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motw logo 1-35When you hear the name “Pippi Longstocking,” you likely immediately picture a vivacious, free-spirited Scandinavian scamp with red braids and a talent for mischief. But what about her creator, celebrated Swedish author Astrid Lindgren? In Becoming Astrid, director/co-writer Pernille Fischer Christensen reminds us that the authors behind some of the world’s most beloved children’s book characters were living, breathing people with complicated lives and all-too-human struggles.

The movie introduces us to Astrid (Alba August) as a smart, curious teen who often chafes at the restrictions of her quiet life as the daughter of devout Swedish farmers. But when she starts working for unhappily married Axel Blomberg (Henrik Rafaelsen), the editor of the town’s newspaper, her world opens — in many ways. She realizes she has a talent for writing, and she eventually becomes Blomberg’s lover. An unplanned pregnancy follows, and Astrid quickly finds herself whisked out of town, living in the big city and learning secretarial skills, enduring a painful separation from her baby son in hopes of helping Blomberg dodge adultery charges.

As her difficult situation open her eyes to the realities of adulthood, Astrid finds herself far from the simple life she led in the country. But her imagination and zest for experience never leave her, and she grows as a person while figuring out the best path for her and her son. August portrays all of this sympathetically and believably, her insecurity and hesitation eventually morphing into confidence and resolve. Christensen directs her with confidence, and the script supports her journey.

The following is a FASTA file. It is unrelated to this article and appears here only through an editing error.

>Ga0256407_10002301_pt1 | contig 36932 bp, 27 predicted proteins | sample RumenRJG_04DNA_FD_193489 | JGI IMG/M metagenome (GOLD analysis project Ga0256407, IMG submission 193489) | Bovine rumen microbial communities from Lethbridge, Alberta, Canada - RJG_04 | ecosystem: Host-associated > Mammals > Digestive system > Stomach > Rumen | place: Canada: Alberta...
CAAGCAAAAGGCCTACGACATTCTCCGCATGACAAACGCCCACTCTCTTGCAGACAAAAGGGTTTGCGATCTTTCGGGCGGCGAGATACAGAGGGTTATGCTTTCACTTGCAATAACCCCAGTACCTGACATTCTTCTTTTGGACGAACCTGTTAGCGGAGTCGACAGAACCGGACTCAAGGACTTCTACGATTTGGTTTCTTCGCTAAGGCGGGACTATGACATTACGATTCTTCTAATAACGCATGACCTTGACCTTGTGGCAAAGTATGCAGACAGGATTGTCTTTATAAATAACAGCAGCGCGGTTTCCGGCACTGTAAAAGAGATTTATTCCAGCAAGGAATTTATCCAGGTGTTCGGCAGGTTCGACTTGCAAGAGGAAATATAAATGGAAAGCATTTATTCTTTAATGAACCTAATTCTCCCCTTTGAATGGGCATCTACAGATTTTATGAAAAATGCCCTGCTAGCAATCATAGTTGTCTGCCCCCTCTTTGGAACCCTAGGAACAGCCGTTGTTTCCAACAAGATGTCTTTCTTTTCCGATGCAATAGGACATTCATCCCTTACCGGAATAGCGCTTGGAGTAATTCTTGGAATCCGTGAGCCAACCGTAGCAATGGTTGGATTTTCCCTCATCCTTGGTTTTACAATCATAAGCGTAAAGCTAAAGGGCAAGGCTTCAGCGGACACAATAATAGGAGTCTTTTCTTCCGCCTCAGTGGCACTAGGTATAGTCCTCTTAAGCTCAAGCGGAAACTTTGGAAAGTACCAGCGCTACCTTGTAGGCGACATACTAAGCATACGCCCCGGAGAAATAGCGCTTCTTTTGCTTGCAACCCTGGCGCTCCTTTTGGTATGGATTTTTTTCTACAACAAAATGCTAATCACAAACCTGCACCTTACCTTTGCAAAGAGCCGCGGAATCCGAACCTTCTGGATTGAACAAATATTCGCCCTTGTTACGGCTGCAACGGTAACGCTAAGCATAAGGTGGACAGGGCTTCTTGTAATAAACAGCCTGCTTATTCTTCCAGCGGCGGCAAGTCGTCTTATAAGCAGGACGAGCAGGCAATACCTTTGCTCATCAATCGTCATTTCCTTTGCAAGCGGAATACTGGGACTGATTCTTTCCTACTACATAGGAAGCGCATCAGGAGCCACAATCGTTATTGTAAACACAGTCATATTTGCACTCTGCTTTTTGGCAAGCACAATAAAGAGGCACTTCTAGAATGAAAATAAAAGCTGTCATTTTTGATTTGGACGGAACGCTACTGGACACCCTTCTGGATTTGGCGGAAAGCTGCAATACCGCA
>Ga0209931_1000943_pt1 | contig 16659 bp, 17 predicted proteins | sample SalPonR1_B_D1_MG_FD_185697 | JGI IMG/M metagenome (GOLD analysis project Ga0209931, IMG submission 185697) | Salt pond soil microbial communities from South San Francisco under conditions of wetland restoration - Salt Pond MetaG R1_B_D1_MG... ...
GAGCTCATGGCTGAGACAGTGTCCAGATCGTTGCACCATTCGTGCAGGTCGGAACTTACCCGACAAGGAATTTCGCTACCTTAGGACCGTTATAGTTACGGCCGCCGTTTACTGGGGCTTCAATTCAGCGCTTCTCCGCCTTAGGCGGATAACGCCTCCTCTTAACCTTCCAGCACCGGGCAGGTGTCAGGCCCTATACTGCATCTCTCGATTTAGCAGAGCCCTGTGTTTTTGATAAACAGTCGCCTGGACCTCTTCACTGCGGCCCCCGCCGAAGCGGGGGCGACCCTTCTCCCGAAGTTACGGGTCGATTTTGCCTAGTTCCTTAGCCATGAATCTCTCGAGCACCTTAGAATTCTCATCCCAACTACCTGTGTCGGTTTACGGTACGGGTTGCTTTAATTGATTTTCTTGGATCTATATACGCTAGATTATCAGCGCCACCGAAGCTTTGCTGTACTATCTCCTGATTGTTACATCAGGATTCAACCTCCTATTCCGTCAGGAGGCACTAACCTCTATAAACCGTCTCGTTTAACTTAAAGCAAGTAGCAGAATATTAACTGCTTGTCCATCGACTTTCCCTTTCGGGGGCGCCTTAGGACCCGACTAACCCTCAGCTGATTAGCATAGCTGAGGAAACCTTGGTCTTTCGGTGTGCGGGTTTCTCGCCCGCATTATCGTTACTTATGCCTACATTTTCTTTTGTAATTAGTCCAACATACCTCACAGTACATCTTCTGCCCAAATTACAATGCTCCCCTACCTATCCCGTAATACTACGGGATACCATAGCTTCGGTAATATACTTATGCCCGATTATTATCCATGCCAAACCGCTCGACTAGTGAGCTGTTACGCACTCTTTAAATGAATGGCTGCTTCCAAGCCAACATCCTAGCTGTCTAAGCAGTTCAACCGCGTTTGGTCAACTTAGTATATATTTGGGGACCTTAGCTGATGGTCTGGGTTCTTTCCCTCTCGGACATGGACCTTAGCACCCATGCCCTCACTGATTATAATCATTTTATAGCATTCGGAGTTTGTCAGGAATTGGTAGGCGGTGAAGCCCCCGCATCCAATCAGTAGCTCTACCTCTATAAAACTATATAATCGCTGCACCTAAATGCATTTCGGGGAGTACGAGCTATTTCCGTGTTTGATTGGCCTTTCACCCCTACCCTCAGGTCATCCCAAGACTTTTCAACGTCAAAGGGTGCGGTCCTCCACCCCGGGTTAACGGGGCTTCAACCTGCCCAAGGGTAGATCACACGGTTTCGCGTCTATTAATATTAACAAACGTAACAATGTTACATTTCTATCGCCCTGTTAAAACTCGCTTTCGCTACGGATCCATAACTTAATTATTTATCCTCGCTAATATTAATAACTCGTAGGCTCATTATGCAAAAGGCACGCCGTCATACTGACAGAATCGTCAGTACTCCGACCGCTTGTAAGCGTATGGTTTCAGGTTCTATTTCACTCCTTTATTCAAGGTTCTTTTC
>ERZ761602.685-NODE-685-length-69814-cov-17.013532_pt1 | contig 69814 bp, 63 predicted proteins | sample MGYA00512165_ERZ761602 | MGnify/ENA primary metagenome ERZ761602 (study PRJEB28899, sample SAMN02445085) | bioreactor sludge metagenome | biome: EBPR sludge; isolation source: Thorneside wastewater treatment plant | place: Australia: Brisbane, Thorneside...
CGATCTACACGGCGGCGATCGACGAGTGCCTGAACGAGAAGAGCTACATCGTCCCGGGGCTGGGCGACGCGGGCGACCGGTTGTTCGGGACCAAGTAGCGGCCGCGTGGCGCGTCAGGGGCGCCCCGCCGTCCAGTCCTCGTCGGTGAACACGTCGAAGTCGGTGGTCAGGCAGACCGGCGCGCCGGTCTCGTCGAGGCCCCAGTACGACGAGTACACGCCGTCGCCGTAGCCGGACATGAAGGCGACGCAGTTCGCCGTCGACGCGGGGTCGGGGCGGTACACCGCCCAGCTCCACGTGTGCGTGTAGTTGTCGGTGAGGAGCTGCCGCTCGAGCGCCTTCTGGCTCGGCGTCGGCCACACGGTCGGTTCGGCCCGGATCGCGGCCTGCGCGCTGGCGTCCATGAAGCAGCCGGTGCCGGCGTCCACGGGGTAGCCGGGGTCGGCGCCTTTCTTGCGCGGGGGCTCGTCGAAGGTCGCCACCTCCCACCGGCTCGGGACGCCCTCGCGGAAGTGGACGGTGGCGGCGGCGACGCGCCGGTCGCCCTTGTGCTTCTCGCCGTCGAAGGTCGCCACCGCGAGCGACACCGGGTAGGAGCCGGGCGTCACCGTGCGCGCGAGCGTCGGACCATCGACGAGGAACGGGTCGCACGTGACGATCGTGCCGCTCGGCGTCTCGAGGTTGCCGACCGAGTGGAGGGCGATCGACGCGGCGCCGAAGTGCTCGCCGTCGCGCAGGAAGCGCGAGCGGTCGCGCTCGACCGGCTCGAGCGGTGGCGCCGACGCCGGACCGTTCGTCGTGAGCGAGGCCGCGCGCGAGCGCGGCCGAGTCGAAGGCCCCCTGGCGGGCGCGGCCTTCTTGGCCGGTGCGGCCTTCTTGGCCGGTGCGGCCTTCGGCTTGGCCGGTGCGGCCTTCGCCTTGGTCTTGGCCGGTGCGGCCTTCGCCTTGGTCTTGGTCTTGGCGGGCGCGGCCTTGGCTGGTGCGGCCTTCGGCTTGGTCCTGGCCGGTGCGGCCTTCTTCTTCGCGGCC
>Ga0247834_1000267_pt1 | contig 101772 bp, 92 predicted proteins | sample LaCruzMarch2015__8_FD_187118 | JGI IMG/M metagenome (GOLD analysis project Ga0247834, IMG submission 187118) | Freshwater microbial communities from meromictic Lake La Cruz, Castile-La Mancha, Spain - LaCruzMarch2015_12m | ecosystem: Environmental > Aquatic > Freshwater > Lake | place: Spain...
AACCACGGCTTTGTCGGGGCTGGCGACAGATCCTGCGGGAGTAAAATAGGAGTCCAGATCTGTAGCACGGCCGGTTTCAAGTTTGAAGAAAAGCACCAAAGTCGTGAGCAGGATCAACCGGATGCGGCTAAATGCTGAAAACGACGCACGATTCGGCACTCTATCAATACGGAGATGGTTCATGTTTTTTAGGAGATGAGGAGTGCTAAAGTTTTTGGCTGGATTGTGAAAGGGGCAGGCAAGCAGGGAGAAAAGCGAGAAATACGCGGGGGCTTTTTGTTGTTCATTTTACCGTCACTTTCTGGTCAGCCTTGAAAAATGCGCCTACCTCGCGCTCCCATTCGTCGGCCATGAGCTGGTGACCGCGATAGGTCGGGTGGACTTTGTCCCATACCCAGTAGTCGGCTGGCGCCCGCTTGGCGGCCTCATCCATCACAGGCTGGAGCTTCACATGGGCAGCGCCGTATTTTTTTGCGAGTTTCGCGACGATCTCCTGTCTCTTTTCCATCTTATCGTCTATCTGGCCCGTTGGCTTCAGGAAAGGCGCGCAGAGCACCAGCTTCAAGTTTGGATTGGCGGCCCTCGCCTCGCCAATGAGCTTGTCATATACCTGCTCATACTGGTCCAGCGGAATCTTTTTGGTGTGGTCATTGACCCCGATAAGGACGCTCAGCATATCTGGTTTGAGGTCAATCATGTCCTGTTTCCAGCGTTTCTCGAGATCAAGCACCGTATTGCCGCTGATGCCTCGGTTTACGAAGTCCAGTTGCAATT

Pippi Longstocking is nowhere to be seen in this movie, but viewers will know she’s just over Astrid’s horizon as the credits roll, waiting to be brought to life, ready to delight children around the world. — Betsy Bozdech

Team #MOTW’s comments:

MaryAnn Johanson What a lovely film, and such a rare and welcome one about a female misfit. I especially love how motherhood here isn’t treated as a distraction from or a hinderance to a creative life but as a source of inspiration for Astrid’s fiction… one that resulted in work that resonated with children. If a movie like this one is rare, it’s an even rarer one that manages to suggest that women can be mothers and still have an intellectual life: too often in our culture these are treated as if they are mutually exclusive, even though women have always known they are quite compatible.

Loren King Whether you are a fan of the beloved Pippi Longstocking tales, or know nothing about them or their author, Astrid Lindgren, Becoming Astrid is a welcome introduction. Danish director Pernille Fischer Christensen crafts an incisive, engaging portrait of the artist as a young woman, focusing on her formative years before she became an acclaimed children’s author. Read full review.